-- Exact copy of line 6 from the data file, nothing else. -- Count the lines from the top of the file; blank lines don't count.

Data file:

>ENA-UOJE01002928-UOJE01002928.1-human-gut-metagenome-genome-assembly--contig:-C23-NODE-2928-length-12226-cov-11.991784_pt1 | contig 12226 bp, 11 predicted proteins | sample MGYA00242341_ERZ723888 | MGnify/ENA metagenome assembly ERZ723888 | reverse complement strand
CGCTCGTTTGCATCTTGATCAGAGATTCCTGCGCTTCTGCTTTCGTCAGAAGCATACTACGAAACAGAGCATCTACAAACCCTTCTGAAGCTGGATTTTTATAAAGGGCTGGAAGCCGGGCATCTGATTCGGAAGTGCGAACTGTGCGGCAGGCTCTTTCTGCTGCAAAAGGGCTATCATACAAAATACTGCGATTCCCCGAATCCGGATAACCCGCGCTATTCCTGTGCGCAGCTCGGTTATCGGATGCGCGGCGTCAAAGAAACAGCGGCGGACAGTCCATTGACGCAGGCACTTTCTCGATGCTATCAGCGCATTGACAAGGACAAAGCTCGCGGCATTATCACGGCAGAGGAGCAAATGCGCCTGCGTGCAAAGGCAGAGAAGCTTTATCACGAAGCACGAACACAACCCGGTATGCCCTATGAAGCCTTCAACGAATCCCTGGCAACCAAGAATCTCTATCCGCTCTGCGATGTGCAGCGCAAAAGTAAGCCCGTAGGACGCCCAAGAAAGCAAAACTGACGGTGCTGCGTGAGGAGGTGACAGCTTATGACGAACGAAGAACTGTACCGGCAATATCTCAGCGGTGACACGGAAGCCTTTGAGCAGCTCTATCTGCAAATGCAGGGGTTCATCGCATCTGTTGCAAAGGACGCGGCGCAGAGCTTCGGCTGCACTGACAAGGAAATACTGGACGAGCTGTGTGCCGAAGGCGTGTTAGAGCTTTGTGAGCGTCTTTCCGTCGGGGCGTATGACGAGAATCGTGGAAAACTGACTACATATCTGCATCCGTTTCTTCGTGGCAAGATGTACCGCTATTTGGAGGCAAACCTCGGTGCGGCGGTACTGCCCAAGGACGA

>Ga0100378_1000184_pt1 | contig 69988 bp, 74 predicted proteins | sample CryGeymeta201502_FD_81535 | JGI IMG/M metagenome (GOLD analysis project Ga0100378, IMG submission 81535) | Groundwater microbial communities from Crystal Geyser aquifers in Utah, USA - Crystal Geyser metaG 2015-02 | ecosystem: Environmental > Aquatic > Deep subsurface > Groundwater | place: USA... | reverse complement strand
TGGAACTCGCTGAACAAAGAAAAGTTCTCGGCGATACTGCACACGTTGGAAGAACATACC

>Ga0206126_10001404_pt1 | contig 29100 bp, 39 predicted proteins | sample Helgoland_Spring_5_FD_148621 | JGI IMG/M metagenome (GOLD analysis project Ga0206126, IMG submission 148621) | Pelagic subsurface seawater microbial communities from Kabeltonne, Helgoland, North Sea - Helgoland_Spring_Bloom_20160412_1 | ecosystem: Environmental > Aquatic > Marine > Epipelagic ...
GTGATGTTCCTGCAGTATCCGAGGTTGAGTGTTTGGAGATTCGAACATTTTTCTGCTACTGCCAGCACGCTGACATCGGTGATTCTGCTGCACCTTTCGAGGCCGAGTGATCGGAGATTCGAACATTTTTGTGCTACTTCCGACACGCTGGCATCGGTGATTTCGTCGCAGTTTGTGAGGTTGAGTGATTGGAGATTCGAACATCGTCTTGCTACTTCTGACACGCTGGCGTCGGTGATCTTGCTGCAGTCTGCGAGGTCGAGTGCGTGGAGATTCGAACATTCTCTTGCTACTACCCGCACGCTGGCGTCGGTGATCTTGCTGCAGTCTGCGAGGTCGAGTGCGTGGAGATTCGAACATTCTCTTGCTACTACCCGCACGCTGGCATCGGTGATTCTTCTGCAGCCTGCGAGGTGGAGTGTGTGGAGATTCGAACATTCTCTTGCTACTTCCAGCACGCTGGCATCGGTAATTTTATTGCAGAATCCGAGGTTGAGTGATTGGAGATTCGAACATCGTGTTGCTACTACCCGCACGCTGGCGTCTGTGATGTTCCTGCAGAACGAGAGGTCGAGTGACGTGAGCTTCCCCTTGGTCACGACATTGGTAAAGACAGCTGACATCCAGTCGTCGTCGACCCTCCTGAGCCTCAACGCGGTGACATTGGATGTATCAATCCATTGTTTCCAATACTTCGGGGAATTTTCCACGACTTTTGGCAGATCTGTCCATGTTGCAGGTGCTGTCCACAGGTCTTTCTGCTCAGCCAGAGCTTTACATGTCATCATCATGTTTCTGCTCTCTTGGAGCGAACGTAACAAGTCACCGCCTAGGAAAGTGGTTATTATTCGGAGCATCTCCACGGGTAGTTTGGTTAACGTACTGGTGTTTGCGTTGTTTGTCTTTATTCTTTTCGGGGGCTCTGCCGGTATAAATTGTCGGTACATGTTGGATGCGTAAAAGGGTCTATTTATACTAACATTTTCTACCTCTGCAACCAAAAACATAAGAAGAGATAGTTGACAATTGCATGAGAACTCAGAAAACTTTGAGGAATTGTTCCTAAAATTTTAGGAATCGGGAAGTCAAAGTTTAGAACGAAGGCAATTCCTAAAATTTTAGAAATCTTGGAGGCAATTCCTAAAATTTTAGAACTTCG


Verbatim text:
GTGATGTTCCTGCAGTATCCGAGGTTGAGTGTTTGGAGATTCGAACATTTTTCTGCTACTGCCAGCACGCTGACATCGGTGATTCTGCTGCACCTTTCGAGGCCGAGTGATCGGAGATTCGAACATTTTTGTGCTACTTCCGACACGCTGGCATCGGTGATTTCGTCGCAGTTTGTGAGGTTGAGTGATTGGAGATTCGAACATCGTCTTGCTACTTCTGACACGCTGGCGTCGGTGATCTTGCTGCAGTCTGCGAGGTCGAGTGCGTGGAGATTCGAACATTCTCTTGCTACTACCCGCACGCTGGCGTCGGTGATCTTGCTGCAGTCTGCGAGGTCGAGTGCGTGGAGATTCGAACATTCTCTTGCTACTACCCGCACGCTGGCATCGGTGATTCTTCTGCAGCCTGCGAGGTGGAGTGTGTGGAGATTCGAACATTCTCTTGCTACTTCCAGCACGCTGGCATCGGTAATTTTATTGCAGAATCCGAGGTTGAGTGATTGGAGATTCGAACATCGTGTTGCTACTACCCGCACGCTGGCGTCTGTGATGTTCCTGCAGAACGAGAGGTCGAGTGACGTGAGCTTCCCCTTGGTCACGACATTGGTAAAGACAGCTGACATCCAGTCGTCGTCGACCCTCCTGAGCCTCAACGCGGTGACATTGGATGTATCAATCCATTGTTTCCAATACTTCGGGGAATTTTCCACGACTTTTGGCAGATCTGTCCATGTTGCAGGTGCTGTCCACAGGTCTTTCTGCTCAGCCAGAGCTTTACATGTCATCATCATGTTTCTGCTCTCTTGGAGCGAACGTAACAAGTCACCGCCTAGGAAAGTGGTTATTATTCGGAGCATCTCCACGGGTAGTTTGGTTAACGTACTGGTGTTTGCGTTGTTTGTCTTTATTCTTTTCGGGGGCTCTGCCGGTATAAATTGTCGGTACATGTTGGATGCGTAAAAGGGTCTATTTATACTAACATTTTCTACCTCTGCAACCAAAAACATAAGAAGAGATAGTTGACAATTGCATGAGAACTCAGAAAACTTTGAGGAATTGTTCCTAAAATTTTAGGAATCGGGAAGTCAAAGTTTAGAACGAAGGCAATTCCTAAAATTTTAGAAATCTTGGAGGCAATTCCTAAAATTTTAGAACTTCG